In a meeting on 26 May 2023, Mr Merson maintained that he was innocent. At the end of the meeting, which lasted 24 minutes including a 12 minute break, Mr Merson was dismissed. The reasons for dismissal included that he was subject to bail conditions that prevented him from attending Trust premises (the Tribunal judge accepted that this was an incorrect belief), it would not be possible to redeploy Mr Merson because of safeguarding concerns, and the risk of reputational damage.

Tribunal’s findings and lessons learnt

Mr Merson succeeded in his claim for unfair dismissal. The Tribunal gave several reasons why the dismissal was unfair, and there are some substantial lessons for employers to consider in the Tribunal’s reasoning.

  1. The Trust’s HR advisor had an undue involvement and influence over the matter

The Tribunal found the HR advisor had been providing substantial support to VJ throughout the process, and the judge questioned whether this meant he was able to remain sufficiently impartial to the decision making process.

The judge also found that the HR advisor had guided the decision maker at the hearing to consider dismissal for Some Other Substantial Reason, and had told him that suspension was not appropriate. This was not a decision for the HR advisor to make, and the judge felt that the HR advisor was guiding the decision maker to an outcome.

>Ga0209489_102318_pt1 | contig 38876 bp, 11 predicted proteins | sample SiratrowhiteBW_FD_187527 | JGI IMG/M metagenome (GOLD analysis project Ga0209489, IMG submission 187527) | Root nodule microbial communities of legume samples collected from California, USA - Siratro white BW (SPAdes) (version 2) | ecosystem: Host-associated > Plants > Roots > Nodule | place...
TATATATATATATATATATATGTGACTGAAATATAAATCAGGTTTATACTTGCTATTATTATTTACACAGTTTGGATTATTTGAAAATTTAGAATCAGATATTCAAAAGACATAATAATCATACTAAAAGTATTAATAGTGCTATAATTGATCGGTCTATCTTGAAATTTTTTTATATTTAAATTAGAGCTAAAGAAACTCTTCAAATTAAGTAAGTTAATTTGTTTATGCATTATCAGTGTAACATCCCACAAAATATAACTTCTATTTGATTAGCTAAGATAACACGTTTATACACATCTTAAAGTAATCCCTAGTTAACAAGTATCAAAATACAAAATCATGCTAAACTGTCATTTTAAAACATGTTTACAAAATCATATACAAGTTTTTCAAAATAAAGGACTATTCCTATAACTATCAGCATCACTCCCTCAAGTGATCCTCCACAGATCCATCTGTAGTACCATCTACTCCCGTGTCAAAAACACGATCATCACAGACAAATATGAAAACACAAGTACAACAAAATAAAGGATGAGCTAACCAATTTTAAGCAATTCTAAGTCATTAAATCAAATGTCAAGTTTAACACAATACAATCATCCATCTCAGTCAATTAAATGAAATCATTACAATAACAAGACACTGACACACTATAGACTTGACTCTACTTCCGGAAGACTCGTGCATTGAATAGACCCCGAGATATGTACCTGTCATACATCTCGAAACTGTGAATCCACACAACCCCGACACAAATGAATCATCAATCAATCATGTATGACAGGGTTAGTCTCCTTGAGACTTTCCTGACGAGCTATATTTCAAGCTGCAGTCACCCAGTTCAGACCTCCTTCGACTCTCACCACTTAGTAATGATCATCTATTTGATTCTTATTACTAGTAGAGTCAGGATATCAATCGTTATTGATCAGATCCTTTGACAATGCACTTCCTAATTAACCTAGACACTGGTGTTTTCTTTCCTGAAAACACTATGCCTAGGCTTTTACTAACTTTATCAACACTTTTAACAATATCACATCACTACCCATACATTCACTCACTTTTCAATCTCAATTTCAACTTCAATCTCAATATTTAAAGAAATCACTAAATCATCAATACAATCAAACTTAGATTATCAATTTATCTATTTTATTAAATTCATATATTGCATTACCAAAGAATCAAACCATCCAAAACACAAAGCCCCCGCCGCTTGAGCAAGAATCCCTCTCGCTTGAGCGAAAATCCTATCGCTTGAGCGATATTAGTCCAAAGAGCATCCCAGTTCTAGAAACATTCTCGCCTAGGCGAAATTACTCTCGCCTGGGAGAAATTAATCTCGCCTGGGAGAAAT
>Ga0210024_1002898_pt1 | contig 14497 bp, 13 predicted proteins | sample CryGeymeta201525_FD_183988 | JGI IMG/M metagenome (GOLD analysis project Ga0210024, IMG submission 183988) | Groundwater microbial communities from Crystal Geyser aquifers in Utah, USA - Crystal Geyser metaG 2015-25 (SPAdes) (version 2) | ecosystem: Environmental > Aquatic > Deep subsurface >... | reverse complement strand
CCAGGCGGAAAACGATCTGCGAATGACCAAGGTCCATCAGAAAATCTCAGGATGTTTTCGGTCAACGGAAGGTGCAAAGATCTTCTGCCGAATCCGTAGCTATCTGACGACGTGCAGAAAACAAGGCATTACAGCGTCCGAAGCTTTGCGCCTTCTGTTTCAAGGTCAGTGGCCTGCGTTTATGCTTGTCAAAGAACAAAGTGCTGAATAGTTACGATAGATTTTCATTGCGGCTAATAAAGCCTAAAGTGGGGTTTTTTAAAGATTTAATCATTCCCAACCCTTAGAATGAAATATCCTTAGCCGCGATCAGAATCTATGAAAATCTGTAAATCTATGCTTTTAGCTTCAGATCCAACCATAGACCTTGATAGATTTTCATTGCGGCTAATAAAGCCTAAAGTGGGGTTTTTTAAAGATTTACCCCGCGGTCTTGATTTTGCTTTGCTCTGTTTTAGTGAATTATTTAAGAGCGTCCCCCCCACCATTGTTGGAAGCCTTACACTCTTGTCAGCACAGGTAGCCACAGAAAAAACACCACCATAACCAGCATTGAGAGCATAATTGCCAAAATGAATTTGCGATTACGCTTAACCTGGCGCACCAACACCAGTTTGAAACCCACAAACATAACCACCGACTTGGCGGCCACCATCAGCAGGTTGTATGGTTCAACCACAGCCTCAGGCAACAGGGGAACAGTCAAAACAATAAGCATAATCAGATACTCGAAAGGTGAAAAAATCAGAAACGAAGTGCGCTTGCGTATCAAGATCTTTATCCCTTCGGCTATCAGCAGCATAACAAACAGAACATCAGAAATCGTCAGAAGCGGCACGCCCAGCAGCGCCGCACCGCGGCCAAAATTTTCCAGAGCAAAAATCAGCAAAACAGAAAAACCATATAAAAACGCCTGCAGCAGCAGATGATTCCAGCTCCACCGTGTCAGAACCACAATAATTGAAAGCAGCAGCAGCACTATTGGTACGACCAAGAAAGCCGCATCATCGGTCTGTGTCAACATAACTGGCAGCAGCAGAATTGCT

Employers should ensure that HR advise according to their role, and do not guide a decision maker to a particular outcome. If someone has had significant contact or connection with an employee involved, consider whether they are sufficiently neutral to be able to advise on the matter going forwards.

  1. Undue weight was placed on reputational damage

It is certainly true that preventing reputation damage can be a sufficient “Some Other Substantial Reason” justifying dismissal, however the question will be whether an employee acted reasonably or unreasonably in treating it as a sufficient reason to dismiss. In this case the Tribunal found that the decision maker should have taken account of the fact that they were dealing with an employee with long service and an unblemished record, and that he had not been charged by the police and was entitled to the presumption of innocence.

Whilst it is understandable that potential reputational damage will cause alarm for employers, care should be taken to avoid hasty or panicked decisions and not to disregard other important factors. An employer should be wary of dismissing purely because of the presence of potential reputational damage, and it may be that the reputational damage from an unfair dismissal would outweigh the original risk.

  1. The Trust did not consider suspension